13 Feb 5 Tips for Training in the Cold
It’s winter for us in the Northern Hemisphere, and for many of us the real challenge of training becomes just getting our butts out into the frozen tundra that used to be our favourite trail run. The following will give you some powerful tools to help you suck it up and deal with the cold.
1. Don’t Expect to be Awesome (and don’t worry if you’re not)
Cold weather will impair your performance and slow you down, just like hot weather will. This is yet another example of how the Goldilocks Principle (too hot = bad, too cold = bad, somewhere in between = just right) rules your body. Focus on your effort rather than on your pace or time, otherwise you’ll be setting yourself up for disappointment.
2. Learn to Dress Yourself
The 3 Golden Rules of Dressing for Cold Weather Training (which I just now made up) are: Layering, Zippers, and Thermostatting. The first two are really all about giving you the most options for the third one.
Layering 101 is as follows: a wicking layer to move sweat and water vapour away from your skin, an insulating layer to help retain some body heat, and a wind/water shell to keep the elements out. Note that this applies to your lower body as well, so don’t neglect the long underwear under the tights. Tossing a light loose pair of trekking pants over top will also really help keep the wind and cold out.
Zippers are the best things ever when dressing for the cold weather activities. With your wicking layer you really only have choices with the weight of material and whether it’s a long sleeve or short sleeve top. However, when it come to the top two layers, zippers become critical. Pullover tops have only two states: on or off, hot or cold. Tops with full length zippers are much, much more adjustable, ranging from on through various degrees of unzippage to off. Think of it as a dimmer switch compared to your standard on/off switch. For shells, you’ll also want pit zips in addition to the standard full front zip. I am about to tell you why.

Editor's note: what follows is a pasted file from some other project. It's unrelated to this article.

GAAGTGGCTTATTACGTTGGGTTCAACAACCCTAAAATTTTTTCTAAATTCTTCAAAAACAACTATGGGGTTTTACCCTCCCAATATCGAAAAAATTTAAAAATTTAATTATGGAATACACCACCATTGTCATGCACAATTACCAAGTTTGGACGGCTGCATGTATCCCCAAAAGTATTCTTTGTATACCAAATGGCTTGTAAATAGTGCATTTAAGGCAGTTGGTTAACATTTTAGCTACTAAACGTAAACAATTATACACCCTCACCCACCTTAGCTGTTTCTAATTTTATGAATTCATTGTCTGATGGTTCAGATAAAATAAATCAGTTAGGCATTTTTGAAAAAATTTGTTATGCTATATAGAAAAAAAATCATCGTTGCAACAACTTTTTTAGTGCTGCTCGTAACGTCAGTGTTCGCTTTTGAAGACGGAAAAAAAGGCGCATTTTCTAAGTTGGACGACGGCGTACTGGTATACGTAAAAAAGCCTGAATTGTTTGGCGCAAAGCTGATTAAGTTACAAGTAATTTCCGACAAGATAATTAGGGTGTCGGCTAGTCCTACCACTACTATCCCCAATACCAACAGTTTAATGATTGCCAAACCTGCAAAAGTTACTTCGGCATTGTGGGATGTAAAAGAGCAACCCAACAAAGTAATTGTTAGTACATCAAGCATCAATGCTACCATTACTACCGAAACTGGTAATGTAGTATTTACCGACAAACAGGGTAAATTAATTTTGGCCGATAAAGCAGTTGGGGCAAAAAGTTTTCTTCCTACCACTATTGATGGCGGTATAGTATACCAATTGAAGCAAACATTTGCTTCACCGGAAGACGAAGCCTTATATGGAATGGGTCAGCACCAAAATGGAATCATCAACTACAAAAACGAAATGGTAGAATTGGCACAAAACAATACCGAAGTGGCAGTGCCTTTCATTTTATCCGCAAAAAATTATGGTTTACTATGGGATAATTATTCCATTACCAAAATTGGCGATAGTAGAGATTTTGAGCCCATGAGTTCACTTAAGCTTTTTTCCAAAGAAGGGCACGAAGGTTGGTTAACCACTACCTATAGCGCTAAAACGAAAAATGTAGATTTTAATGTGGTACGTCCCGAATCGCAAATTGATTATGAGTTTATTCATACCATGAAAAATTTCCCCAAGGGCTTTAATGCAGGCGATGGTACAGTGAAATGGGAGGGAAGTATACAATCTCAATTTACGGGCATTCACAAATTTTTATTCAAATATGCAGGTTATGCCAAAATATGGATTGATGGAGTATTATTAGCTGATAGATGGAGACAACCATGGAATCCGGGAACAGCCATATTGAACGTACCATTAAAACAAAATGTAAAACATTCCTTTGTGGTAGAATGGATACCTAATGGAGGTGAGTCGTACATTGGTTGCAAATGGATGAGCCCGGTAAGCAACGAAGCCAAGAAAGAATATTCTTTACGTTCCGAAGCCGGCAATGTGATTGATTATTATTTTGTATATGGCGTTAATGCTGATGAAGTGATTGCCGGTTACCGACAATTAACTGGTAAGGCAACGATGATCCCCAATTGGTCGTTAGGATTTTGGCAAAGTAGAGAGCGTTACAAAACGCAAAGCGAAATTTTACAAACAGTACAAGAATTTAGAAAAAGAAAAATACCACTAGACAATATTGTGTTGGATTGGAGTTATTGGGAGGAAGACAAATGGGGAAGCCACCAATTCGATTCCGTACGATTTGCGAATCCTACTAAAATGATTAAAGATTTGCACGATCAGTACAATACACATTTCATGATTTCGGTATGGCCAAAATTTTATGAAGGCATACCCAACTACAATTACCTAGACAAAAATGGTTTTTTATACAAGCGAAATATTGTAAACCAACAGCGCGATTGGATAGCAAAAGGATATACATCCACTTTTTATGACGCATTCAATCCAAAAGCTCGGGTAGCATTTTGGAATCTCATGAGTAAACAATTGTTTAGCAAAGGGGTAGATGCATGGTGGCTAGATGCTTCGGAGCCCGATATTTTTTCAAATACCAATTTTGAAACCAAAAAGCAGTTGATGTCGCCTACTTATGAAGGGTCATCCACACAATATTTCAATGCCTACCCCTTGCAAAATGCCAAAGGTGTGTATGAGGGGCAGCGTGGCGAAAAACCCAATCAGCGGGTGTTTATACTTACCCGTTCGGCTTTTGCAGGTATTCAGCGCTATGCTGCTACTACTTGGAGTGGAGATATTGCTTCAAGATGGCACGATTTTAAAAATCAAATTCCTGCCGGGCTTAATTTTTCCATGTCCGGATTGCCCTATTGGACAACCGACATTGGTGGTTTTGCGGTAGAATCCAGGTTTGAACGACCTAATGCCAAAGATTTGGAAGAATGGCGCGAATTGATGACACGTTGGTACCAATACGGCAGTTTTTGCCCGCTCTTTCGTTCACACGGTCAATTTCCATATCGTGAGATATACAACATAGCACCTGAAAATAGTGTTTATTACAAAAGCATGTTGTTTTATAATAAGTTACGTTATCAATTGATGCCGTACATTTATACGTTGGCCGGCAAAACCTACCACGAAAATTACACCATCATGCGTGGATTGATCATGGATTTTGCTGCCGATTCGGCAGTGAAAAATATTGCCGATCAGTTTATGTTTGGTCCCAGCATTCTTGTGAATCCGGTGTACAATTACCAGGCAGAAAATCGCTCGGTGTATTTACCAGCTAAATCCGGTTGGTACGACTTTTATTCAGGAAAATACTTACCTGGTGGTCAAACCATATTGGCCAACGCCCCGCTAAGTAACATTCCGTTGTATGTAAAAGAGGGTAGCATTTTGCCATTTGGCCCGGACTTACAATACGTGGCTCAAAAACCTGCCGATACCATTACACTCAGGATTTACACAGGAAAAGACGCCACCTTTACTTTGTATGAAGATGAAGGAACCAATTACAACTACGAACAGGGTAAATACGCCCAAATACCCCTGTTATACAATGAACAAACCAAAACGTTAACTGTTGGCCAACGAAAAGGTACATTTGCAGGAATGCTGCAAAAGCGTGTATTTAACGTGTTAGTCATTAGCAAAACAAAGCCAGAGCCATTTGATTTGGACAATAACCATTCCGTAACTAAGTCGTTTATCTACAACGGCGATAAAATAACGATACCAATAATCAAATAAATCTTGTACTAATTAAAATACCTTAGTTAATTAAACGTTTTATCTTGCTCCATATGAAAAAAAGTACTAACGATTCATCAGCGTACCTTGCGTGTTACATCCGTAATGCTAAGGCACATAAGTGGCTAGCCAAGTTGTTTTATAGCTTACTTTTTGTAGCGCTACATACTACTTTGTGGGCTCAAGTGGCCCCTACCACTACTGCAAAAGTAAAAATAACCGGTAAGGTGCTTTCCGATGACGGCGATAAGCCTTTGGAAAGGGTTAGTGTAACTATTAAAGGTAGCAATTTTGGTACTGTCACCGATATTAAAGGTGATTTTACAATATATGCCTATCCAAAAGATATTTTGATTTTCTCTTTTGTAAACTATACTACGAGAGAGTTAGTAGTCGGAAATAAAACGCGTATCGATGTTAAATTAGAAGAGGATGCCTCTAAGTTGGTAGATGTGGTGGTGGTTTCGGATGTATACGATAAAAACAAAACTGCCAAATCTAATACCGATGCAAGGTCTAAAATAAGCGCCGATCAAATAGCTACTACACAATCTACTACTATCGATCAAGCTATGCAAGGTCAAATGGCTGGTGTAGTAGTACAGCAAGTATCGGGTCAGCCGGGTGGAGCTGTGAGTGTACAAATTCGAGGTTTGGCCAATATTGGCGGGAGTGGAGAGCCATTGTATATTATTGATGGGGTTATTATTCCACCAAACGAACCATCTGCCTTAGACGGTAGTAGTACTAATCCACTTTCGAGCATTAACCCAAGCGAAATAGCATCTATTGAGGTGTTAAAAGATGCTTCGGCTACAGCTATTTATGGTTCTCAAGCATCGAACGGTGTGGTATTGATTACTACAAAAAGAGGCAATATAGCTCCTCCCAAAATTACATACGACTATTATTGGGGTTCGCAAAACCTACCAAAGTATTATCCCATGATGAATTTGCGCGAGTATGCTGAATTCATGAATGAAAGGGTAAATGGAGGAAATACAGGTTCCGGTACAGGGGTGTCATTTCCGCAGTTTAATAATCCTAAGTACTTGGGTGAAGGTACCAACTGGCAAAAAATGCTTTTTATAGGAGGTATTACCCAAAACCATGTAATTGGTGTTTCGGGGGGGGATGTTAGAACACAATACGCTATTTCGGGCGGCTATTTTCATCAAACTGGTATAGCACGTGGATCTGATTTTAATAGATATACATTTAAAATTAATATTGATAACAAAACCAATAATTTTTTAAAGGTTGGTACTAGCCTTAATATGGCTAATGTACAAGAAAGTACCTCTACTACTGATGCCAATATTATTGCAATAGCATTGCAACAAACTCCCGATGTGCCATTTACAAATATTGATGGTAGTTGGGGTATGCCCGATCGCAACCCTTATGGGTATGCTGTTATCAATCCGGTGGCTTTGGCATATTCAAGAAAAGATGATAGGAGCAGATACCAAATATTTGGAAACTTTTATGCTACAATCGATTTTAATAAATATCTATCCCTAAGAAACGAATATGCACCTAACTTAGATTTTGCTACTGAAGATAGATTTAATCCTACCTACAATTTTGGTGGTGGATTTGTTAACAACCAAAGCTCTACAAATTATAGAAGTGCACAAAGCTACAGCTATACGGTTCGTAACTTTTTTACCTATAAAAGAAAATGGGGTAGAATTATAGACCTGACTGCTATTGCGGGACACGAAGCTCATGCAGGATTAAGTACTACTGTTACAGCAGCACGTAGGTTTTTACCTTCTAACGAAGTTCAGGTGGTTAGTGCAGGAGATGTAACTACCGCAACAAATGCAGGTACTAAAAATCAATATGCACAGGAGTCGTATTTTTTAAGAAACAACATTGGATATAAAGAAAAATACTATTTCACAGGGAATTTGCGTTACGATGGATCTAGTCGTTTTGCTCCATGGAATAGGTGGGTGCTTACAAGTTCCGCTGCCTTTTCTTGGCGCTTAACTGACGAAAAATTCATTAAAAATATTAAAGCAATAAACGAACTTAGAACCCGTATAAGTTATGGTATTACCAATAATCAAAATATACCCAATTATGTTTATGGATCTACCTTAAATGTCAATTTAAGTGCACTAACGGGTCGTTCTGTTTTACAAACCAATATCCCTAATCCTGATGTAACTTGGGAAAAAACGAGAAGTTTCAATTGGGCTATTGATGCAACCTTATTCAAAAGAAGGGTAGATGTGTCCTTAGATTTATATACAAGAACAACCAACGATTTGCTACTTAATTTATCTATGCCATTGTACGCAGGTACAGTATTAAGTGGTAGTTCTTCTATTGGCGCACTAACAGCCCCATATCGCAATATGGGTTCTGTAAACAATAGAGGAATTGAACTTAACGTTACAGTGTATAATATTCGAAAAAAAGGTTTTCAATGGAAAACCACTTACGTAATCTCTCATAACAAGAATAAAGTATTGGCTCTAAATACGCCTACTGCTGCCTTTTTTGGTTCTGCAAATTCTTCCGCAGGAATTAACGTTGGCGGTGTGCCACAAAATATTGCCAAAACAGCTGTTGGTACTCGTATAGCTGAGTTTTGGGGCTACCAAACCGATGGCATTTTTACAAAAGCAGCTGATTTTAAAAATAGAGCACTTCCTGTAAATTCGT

Thermostatting is exactly what it sounds like: you need to act like the thermostat in your home. The goal is to keep you as close to the Goldilocks Zone as much as possible. Obviously you don’t want to be too cold, as this will reduce your performance, drain your energy, and make you feel miserable. On the other hand, you don’t want to be too warm either, as this will have you sweating too much and getting all your layers soaking wet. This is why both layering and zippers are best practices.
My rule of thumb is that if I am fairly comfortable outside before I start the workout, then I am dressed too warmly. You want to be a bit on the cold side pre-workout, otherwise you’ll be opening zips and shedding layers within the first couple of minutes.
3. Fingers and Toes
Your extremities will be ground zero for a tug-of-war between opposing thermoregulatory reflexes when you are training or racing in the cold. When dealing with being too cold, your body will constrict the blood vessels in your extremities to reduce heat loss and keep all that warm blood in your core to maintain core temperature. When trying to dump heat generated by exercise, your body will dilate blood vessels in your extremities, especially in your arms and hands, in order to help dump heat into the environment.
Given the above, you’ll find that even if you suffer from cold fingers and toes normally, they’ll tend to warm up as you work provided you have enough insulation covering your core. If you normally need thick mittens, then you’ll likely be okay with mid-weight gloves if you’ve got everything else figured out clothing-wise.